Charlie Lynn has guided walkers along PNG’s Kokoda Trail 100 times. In part one of a two-part story Charlie talks about the very first time he did the walk.
"Arriving at the old Jackson’s airport in May 1991 was a bit of a shock. I was met by Bernard Choulai who drove me to his haus in Badili, near the Koki markets in Port Moresby. Every haus along the way was surrounded by razor wire and there seemed to be an armed guard at every entrance. This forbidding first impression contrasted with the uninhibited friendliness I encountered.
Bernard introduced me to the guide who would lead me across the trail: Alex Rama, a Mountain Koiari from Naduri village on the trail. I couldn’t get much out of Alex – his English was poor, and my tok pisin was non-existent, so I felt we were in for some interesting days ahead.
A lack of information and maps meant I had to overcompensate with rations and gear. All I could get from Alex when I asked him how long it would take us to get to Kokoda was “maybe a week – maybe longer”!
The next five days were the wettest and toughest I can remember. The trail was not marked or even visible in areas. Alex often stopped to scan the area before committing to where we should go. I later read where a British trekker got lost for a couple of weeks in the area between Imita and Ioribaiwa ridges, which extends for 5km and crosses Emoo and Matama creeks 22 times. He was lucky to be alive.
We pushed on till dark each day then rigged up my old army hutchie to sleep under. The constant rain had increased the weight of my 35kg pack and caused my skin to chafe. The hills never seemed to end. After a couple of days, I stopped asking Alex “how far to go?” wherever we were going because the answer was always the same – “about 25 minutes” he would say without changing his facial expression or giving any further hints.
We had our first disagreement on direction at Efogi. My sketch map indicated that we should continue directly north to Kagi village, but Alex became animated for the first time and indicated we should take another track to the north-east. There were no villages in that direction on my sketch map, but it was apparent this was his preferred route, so I slung my backpack across some very sore shoulders and followed.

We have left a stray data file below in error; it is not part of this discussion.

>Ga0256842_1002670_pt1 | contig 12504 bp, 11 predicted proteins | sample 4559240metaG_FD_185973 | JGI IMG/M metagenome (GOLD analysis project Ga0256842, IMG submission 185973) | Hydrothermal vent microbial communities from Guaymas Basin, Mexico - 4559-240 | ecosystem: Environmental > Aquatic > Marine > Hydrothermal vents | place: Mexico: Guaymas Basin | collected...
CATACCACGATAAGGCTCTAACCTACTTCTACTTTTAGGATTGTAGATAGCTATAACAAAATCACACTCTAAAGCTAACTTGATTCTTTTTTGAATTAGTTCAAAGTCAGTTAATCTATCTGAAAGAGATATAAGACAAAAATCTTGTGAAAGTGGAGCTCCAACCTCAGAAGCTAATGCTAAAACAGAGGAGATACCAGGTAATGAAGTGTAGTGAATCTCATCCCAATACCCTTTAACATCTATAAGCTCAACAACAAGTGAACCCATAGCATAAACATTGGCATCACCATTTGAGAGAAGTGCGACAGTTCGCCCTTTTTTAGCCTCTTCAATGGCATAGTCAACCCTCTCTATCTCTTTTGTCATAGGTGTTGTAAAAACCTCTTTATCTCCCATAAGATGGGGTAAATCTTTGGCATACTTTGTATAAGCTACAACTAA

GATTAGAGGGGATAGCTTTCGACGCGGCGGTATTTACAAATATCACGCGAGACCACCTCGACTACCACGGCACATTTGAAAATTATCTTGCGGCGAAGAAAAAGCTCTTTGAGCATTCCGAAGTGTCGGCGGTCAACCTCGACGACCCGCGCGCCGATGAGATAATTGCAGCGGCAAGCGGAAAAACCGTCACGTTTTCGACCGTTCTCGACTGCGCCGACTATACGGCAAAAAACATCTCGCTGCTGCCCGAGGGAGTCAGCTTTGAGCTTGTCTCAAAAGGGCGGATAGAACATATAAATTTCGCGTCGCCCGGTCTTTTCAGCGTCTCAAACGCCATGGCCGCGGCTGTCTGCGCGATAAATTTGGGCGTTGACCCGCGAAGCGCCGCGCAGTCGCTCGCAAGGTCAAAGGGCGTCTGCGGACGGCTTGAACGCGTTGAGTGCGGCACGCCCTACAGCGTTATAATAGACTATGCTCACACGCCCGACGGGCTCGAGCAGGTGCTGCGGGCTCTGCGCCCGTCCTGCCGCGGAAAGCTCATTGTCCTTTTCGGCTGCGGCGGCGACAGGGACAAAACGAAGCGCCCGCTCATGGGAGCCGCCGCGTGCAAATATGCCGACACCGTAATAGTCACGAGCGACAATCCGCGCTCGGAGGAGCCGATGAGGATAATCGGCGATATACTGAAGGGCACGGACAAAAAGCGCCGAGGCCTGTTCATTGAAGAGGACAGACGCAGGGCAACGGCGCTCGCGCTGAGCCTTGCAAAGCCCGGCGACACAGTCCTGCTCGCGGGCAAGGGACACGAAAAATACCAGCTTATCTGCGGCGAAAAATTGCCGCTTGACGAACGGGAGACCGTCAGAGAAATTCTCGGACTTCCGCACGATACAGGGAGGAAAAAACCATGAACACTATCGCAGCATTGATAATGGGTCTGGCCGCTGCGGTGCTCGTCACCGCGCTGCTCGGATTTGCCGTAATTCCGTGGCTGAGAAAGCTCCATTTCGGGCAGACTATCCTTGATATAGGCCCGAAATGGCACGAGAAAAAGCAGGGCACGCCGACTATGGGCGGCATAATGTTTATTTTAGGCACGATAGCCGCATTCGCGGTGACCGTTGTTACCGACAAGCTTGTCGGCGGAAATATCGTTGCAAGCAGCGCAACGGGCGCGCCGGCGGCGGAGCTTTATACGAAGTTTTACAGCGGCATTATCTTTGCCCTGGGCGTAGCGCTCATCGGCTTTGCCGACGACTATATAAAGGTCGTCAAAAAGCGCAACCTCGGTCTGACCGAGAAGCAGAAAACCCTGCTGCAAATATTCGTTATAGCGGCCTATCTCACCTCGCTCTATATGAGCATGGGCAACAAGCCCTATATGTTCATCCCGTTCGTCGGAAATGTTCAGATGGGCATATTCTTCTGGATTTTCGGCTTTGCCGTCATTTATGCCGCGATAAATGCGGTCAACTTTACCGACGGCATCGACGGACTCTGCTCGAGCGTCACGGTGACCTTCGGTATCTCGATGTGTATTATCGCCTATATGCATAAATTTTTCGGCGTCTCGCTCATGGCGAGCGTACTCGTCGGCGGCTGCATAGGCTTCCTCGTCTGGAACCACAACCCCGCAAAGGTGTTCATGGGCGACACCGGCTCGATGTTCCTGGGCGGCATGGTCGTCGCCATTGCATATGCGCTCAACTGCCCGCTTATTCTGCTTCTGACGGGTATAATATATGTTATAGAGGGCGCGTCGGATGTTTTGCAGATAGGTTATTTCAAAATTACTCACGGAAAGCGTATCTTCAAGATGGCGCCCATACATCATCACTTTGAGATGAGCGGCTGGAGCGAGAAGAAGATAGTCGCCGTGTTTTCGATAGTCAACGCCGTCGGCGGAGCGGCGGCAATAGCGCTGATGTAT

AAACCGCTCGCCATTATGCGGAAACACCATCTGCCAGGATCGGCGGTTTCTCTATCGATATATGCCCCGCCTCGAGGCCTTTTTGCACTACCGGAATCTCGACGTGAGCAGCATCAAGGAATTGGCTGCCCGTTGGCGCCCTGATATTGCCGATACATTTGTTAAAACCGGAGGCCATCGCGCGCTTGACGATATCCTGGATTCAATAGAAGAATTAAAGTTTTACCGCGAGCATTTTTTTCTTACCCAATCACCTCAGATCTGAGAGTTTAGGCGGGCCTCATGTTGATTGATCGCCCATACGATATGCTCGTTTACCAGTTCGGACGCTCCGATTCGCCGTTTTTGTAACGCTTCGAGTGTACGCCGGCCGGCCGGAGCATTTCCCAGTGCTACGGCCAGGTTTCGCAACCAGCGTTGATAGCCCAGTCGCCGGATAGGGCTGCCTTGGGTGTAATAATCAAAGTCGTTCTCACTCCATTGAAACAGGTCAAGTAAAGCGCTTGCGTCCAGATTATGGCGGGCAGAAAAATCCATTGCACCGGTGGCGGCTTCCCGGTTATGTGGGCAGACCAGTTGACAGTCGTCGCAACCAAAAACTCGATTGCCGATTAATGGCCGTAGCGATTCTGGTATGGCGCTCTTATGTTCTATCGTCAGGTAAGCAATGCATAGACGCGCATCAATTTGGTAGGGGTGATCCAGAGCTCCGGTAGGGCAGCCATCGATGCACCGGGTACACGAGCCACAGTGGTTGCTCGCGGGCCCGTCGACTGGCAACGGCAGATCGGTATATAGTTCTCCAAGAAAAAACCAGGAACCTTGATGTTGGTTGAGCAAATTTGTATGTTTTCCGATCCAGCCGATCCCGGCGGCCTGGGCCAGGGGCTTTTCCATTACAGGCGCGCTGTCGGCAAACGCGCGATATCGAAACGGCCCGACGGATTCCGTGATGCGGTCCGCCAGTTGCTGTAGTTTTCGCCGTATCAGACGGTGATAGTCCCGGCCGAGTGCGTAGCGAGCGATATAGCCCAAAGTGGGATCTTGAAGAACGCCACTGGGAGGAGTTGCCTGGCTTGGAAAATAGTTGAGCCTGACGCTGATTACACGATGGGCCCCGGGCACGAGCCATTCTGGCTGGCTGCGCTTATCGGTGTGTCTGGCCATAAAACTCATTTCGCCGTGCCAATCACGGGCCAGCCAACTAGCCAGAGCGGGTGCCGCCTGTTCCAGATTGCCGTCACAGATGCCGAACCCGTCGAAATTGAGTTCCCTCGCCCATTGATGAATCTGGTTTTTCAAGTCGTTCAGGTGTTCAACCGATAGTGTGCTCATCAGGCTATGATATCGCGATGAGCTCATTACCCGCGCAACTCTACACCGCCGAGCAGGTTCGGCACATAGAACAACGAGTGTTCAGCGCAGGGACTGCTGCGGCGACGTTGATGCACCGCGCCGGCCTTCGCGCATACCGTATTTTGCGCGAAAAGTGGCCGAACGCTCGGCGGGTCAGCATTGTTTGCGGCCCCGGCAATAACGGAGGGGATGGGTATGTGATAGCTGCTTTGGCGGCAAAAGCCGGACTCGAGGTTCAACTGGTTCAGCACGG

Hours later we entered a misty village perched on a mountain spur towards the top of Tovovo Ridge. Alex was obviously well known to the villagers and he soon disappeared with a number of them. All I could do was pull out my ration pack and hexamine stove to make a brew.
Later in the afternoon a villager with a machete and shoulder satchel approached me and introduced himself as ‘Mark’. He asked that I follow him. I asked him where we were going. “Myola” he said. “How long will it take?” I asked. “About an hour” was his response before turning and heading off up the mountain in the mist.
About three hours later the jungle cleared to reveal an expansive grass covered plain. It was a remarkable contrast to the jungle that had enveloped us since we left Owers Corner. I later learned that the two dry lakebeds locals call ‘big Myola’ and ‘little Myola’ were extinct volcanic plateaus. I also learned they are anything but dry – swampy and marshy would be more appropriate terms.
Alex had lingered in his village for a while and caught up with me at the edge of the lake. Mark was not to be seen but the smoke coming from the hut in the distance indicated that he had already arrived at his guesthaus. We joined him over an hour later after trudging through the swamp.
The next day Alex and I resumed our trek back across the lake bed. The terrain had changed into moss forest and walking was not as difficult for the next couple of days.
Our next obstacle was Eora Creek. The rain had not let up and it was thundering white-water. The log bridge had been swept away and our only chance of getting across was with our rope. Alex gestured that he would try and find a crossing point downstream. He then disappeared for a couple of hours.
Alex eventually emerged from bush and led me through a path he had cut. We reached the edge of the water then took it in turns to cut a tree with our machetes and drop it onto a group of large boulders about a third of the way across. We then eased backwards down the log and took a break. Alex then secured a rope to the boulders and entered the raging creek which was about waist deep.
I was amazed at his strength and his poise as he edged his way to the next group of boulders unfurling the rope as he progressed. He then held the rope which allowed me to edge across and grab his outstretched hand as he hauled me out. Alex then went back to recover the rope and do it all again.
We took a long break as we examined the next obstacle which was about a 2m gap to a boulder on the edge of the other side. Alex removed his boots and stood rocking back and forth before launching himself into the air and landing on the rock – it was as if his feet had suction cups underneath them. He looked back at me with a huge grin – the first sign of emotion he had displayed since we started.
I threw the rope across to him to secure on the other side, then had to drop into the water gap which was shoulder deep. The pressure of the water against my backpack was incredibly powerful. I looked up at Alex – I could see the concern on his face, but my focus was on my inch-by-inch progress until I could reach Alex’s outstretched hand. It was the second time he grinned that day."
Read part two of this story next week.
More info: kokodatreks.com
Words and photos_Charlie Lynn